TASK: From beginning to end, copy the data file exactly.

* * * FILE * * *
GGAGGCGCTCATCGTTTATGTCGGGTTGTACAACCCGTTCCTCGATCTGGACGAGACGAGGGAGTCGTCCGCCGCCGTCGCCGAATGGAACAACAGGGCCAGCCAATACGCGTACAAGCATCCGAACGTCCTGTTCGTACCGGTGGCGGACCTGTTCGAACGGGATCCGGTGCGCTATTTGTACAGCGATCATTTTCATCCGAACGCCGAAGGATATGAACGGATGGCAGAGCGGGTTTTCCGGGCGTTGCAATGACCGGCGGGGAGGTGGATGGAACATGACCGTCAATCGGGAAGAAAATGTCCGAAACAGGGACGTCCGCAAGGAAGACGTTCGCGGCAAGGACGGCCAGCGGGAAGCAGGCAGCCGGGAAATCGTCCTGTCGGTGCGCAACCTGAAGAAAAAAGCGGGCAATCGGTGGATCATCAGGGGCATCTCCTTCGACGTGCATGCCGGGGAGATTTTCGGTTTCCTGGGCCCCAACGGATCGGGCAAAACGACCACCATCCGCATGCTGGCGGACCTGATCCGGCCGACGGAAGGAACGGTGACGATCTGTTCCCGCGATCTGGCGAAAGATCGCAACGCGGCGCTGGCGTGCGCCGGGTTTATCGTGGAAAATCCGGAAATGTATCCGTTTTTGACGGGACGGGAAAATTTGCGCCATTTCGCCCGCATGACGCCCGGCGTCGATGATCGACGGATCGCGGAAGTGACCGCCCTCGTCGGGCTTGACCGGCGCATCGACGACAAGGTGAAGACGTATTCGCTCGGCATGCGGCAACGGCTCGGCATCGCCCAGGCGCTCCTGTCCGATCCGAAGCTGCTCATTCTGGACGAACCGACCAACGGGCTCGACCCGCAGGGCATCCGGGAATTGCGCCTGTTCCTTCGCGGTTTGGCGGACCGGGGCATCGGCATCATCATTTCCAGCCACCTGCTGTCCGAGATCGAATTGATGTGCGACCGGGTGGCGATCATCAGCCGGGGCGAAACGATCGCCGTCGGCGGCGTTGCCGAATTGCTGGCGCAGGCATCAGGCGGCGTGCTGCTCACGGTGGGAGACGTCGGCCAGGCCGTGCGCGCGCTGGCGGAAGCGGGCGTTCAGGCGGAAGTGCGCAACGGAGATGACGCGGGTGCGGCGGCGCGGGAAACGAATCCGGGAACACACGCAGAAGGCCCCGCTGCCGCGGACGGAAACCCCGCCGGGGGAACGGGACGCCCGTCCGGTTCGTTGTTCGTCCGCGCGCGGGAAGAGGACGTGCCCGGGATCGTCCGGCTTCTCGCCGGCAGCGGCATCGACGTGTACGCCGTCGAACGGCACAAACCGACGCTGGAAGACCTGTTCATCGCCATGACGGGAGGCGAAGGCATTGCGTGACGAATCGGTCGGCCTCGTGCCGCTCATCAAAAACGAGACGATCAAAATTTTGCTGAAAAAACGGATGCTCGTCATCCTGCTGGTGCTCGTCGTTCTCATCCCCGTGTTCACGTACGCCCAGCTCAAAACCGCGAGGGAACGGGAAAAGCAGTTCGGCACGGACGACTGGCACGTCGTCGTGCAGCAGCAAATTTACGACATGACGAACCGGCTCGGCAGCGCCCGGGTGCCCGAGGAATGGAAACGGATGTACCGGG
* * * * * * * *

GGAGGCGCTCATCGTTTATGTCGGGTTGTACAACCCGTTCCTCGATCTGGACGAGACGAGGGAGTCGTCCGCCGCCGTCGCCGAATGGAACAACAGGGCCAGCCAATACGCGTACAAGCATCCGAACGTCCTGTTCGTACCGGTGGCGGACCTGTTCGAACGGGATCCGGTGCGCTATTTGTACAGCGATCATTTTCATCCGAACGCCGAAGGATATGAACGGATGGCAGAGCGGGTTTTCCGGGCGTTGCAATGACCGGCGGGGAGGTGGATGGAACATGACCGTCAATCGGGAAGAAAATGTCCGAAACAGGGACGTCCGCAAGGAAGACGTTCGCGGCAAGGACGGCCAGCGGGAAGCAGGCAGCCGGGAAATCGTCCTGTCGGTGCGCAACCTGAAGAAAAAAGCGGGCAATCGGTGGATCATCAGGGGCATCTCCTTCGACGTGCATGCCGGGGAGATTTTCGGTTTCCTGGGCCCCAACGGATCGGGCAAAACGACCACCATCCGCATGCTGGCGGACCTGATCCGGCCGACGGAAGGAACGGTGACGATCTGTTCCCGCGATCTGGCGAAAGATCGCAACGCGGCGCTGGCGTGCGCCGGGTTTATCGTGGAAAATCCGGAAATGTATCCGTTTTTGACGGGACGGGAAAATTTGCGCCATTTCGCCCGCATGACGCCCGGCGTCGATGATCGACGGATCGCGGAAGTGACCGCCCTCGTCGGGCTTGACCGGCGCATCGACGACAAGGTGAAGACGTATTCGCTCGGCATGCGGCAACGGCTCGGCATCGCCCAGGCGCTCCTGTCCGATCCGAAGCTGCTCATTCTGGACGAACCGACCAACGGGCTCGACCCGCAGGGCATCCGGGAATTGCGCCTGTTCCTTCGCGGTTTGGCGGACCGGGGCATCGGCATCATCATTTCCAGCCACCTGCTGTCCGAGATCGAATTGATGTGCGACCGGGTGGCGATCATCAGCCGGGGCGAAACGATCGCCGTCGGCGGCGTTGCCGAATTGCTGGCGCAGGCATCAGGCGGCGTGCTGCTCACGGTGGGAGACGTCGGCCAGGCCGTGCGCGCGCTGGCGGAAGCGGGCGTTCAGGCGGAAGTGCGCAACGGAGATGACGCGGGTGCGGCGGCGCGGGAAACGAATCCGGGAACACACGCAGAAGGCCCCGCTGCCGCGGACGGAAACCCCGCCGGGGGAACGGGACGCCCGTCCGGTTCGTTGTTCGTCCGCGCGCGGGAAGAGGACGTGCCCGGGATCGTCCGGCTTCTCGCCGGCAGCGGCATCGACGTGTACGCCGTCGAACGGCACAAACCGACGCTGGAAGACCTGTTCATCGCCATGACGGGAGGCGAAGGCATTGCGTGACGAATCGGTCGGCCTCGTGCCGCTCATCAAAAACGAGACGATCAAAATTTTGCTGAAAAAACGGATGCTCGTCATCCTGCTGGTGCTCGTCGTTCTCATCCCCGTGTTCACGTACGCCCAGCTCAAAACCGCGAGGGAACGGGAAAAGCAGTTCGGCACGGACGACTGGCACGTCGTCGTGCAGCAGCAAATTTACGACATGACGAACCGGCTCGGCAGCGCCCGGGTGCCCGAGGAATGGAAACGGATGTACCGGG